The mechanical properties were evaluated by uniaxial tensile testing employing Linkam TST 350 (Linkam Scientific Instruments; 20 N load cell, 0.01 N resolution) tensile testing system at room temperature. The polymer films were punched into a dogbone geometry using dogbone die (TestResources, Inc; machined tool steel), a press (Carver Inc, model C), and minimal pressure. The dimensions of the dogbone die were determined from a scaled down D638-03 Type IV ASTM standard and had a width of 1.5 mm, straight length of 8.25 mm, and total length of 28.75 mm. Samples were extensionally deformed at crosshead speed of 200 μm/s. This experiment was conducted three times per material. Young's modulus was calculated by finding the initial slope of the stress versus strain curve (0<ε<8%) using linear regression. The yield stress was determined by the maximum stress following the proportional limit, and the strain-at-break recorded as the strain at the point where the force became zero (after elongation).
 Mechanical properties of the materials after degradation were tentatively determined using dynamic mechanical analysis (Q800, TA Instruments) in tensile testing mode with a displacement rate of 1.0 mm/min. Samples were cut from both the as-cast films and the degraded films with the typical dimensions of 9 mm (length)×1.5 mm (width)×0.2 mm (thickness). Each experiment was repeated three times.
 The surface morphologies of all the films before and after enzymatic degradation were investigated using scanning electron microscopy ("SEM") (JEOL®, JSM-5600). All the samples were coated with gold for 60 s using an Enton® Vacuum-Desk II gold sputter-coater to yield coating thickness of approximately 200 Å, suitable for SEM observation without charge accumulation.
 The JEOL 8600 Electron Microprobe is equipped with five Wavelength Dispersive X-Ray Spectrometers and was used to quantitatively analyze the elements on the sample surfaces. The JEOL8600 is equipped with the Geller Microanalytical Hardware/Software automation package. Film was coated with gold using the same methods as described for SEM samples. High resolution element maps for Silicon were generated for each sample to show the relative silicon concentration within one sample. Acquisition time for each map was one hour. Brighter fields represent higher silicon concentration. For each sample, ten different locations were scanned, and the concentration of silicon was calculated. The accelerating voltage, the filament current, and the probe current are 10 kV, 240 mA, and 5.4 nA, respectively, which were kept constant during the whole experiment. The fixed working distance between the sample and pole piece of the JEOL 8600 is 11 mm.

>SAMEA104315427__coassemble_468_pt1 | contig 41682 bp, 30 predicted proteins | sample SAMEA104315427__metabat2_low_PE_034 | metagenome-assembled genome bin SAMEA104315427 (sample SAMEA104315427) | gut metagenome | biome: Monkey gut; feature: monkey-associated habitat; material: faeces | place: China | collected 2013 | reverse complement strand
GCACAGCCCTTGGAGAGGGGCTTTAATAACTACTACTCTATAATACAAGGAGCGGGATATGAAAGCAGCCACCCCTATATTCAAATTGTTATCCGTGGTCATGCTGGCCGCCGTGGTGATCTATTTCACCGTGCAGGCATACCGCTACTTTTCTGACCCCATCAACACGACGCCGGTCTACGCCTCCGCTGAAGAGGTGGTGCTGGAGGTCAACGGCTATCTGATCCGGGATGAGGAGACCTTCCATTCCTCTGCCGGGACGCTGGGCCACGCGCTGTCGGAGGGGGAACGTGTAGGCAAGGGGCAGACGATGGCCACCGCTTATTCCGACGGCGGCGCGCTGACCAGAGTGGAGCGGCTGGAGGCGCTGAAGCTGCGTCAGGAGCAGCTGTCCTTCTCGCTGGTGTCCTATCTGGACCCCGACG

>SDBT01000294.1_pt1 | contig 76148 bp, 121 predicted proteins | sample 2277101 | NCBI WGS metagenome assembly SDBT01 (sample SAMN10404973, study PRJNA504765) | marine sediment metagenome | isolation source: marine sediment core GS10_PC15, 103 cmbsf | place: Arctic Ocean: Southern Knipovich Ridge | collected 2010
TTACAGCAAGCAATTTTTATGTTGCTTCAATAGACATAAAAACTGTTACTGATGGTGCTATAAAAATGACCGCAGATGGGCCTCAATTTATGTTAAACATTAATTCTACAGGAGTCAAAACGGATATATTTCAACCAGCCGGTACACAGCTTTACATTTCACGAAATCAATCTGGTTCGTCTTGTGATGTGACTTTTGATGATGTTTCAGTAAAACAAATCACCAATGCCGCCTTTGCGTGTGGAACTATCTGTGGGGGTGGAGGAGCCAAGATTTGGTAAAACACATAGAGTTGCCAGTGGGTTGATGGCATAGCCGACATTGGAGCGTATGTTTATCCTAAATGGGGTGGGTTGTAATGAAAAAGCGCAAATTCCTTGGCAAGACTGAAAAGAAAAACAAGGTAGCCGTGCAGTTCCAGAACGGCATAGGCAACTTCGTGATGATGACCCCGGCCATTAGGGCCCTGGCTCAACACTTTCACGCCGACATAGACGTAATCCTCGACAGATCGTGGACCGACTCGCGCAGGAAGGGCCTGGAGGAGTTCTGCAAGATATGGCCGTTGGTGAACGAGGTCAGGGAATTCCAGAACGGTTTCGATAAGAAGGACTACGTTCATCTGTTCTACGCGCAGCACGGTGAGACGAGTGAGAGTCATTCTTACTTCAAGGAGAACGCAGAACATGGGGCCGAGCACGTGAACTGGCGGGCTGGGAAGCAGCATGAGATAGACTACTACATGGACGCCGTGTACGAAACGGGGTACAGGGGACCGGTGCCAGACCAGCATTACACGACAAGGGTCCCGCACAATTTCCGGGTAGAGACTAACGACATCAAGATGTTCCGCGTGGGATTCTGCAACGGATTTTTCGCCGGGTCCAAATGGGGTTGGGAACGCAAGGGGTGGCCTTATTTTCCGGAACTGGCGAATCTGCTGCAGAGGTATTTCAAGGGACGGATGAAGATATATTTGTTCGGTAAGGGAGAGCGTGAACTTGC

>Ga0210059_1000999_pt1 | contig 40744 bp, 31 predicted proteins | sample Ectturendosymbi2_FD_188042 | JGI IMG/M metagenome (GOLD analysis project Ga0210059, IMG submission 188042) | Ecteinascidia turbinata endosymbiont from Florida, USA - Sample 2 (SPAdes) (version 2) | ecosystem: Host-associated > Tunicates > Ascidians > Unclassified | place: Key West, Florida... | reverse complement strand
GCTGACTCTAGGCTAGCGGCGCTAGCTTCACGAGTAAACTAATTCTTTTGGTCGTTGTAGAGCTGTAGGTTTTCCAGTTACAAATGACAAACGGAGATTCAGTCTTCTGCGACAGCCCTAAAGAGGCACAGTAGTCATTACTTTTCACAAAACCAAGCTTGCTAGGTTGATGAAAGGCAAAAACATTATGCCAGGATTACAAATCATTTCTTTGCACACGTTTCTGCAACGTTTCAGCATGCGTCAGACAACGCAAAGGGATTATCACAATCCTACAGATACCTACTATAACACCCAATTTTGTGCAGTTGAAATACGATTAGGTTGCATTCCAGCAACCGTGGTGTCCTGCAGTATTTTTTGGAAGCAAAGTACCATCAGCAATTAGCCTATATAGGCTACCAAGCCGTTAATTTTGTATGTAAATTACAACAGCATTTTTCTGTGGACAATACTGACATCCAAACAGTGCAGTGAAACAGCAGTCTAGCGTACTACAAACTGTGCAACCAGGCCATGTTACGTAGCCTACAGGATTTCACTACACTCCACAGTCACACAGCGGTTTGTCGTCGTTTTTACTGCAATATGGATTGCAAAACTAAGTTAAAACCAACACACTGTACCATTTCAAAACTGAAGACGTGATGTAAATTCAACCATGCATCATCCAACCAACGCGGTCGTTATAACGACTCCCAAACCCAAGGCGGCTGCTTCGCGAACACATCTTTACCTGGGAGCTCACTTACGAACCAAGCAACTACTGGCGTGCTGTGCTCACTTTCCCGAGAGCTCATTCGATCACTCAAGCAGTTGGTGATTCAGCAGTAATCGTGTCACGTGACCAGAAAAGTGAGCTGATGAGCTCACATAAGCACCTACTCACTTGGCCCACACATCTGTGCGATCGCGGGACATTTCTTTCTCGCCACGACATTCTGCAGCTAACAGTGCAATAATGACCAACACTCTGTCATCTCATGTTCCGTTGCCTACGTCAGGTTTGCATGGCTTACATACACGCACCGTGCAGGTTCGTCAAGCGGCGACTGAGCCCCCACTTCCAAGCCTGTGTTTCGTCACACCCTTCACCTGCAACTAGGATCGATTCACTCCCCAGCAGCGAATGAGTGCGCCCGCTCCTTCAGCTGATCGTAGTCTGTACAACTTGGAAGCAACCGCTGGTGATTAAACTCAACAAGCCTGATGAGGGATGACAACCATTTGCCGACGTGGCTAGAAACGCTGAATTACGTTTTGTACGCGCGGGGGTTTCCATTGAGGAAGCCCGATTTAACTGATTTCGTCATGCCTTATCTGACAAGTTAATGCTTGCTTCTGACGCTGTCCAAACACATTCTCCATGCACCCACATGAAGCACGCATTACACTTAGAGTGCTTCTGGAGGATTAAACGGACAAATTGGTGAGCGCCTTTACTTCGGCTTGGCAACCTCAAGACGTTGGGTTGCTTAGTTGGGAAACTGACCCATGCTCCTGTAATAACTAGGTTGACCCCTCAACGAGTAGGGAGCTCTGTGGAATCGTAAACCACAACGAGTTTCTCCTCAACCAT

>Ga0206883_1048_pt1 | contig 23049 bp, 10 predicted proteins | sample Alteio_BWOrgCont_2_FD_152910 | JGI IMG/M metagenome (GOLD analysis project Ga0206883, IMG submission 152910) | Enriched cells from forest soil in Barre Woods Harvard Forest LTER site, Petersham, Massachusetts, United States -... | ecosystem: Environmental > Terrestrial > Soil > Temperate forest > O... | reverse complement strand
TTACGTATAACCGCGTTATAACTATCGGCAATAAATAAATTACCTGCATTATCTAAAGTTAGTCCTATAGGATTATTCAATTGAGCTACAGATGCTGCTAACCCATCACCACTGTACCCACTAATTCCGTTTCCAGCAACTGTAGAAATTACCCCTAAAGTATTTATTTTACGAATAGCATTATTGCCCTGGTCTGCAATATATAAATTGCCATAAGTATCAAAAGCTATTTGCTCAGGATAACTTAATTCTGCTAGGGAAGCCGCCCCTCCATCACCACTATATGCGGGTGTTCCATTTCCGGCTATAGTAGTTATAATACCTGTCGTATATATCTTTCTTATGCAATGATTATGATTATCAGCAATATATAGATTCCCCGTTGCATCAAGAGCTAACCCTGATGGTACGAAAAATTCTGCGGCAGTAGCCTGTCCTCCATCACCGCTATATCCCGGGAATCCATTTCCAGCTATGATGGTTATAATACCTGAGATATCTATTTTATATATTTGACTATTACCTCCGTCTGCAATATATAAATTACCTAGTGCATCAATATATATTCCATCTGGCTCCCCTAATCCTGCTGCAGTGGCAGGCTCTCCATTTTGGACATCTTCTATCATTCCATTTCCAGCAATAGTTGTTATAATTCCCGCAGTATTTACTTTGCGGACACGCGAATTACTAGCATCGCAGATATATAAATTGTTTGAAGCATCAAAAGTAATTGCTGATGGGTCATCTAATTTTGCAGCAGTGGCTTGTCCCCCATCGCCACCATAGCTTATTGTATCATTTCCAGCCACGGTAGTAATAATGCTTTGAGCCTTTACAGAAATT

The present invention involves the development of new robust polyurethanes based on poly(ε-caprolactone) and polyhedral oligomeric silsesquioxane. The invention significantly overcomes the enzymatic instability of PCL-based polyurethanes, which is typically the main reason for their failure when used for long-term biomedical implants and application. The invention also offers several major advantages and features when compared to existing technologies, including but not limited to: (i) significantly prolonging enzymatic biostability as verified by in vitro experiments; (ii) the biocompatible building blocks render the yielded polyurethanes feasible for numerous biomedical applications; (iii) the tunable chemical structures render facile tailoring of their physical properties (from the plastics-like to the rubber-like); and (iv) the tunable mechanical properties (i.e., modulus, strength, and toughness, among others) render PCL-based POSS TPUs as a potential source for both soft tissue replacement and implants (i.e. vascular grafts and catheters, among many others), and hard tissue regeneration.
 Accordingly, commercial potential exists for the anticipated biostable properties of the same invention. For example, the TPUs have numerous commercial applications, including but not limited to: (i) long-term surgical implants; (ii) blood-contacting medical devices including catheters, stents, and vascular grafts; (iii) electrical insulation for implanted electrical components, such as pacemaker leads; and (iv) patch materials for gastrointestinal surgery, coronary surgery, and urological surgery, among many others.
 Although the present invention has been described in connection with a preferred embodiment, it should be understood that modifications, alterations, and additions can be made to the invention without departing from the scope of the invention as defined by the claims.
Patent applications by Patrick Mather, Syracuse, NY US
Patent applications by SYRACUSE UNIVERSITY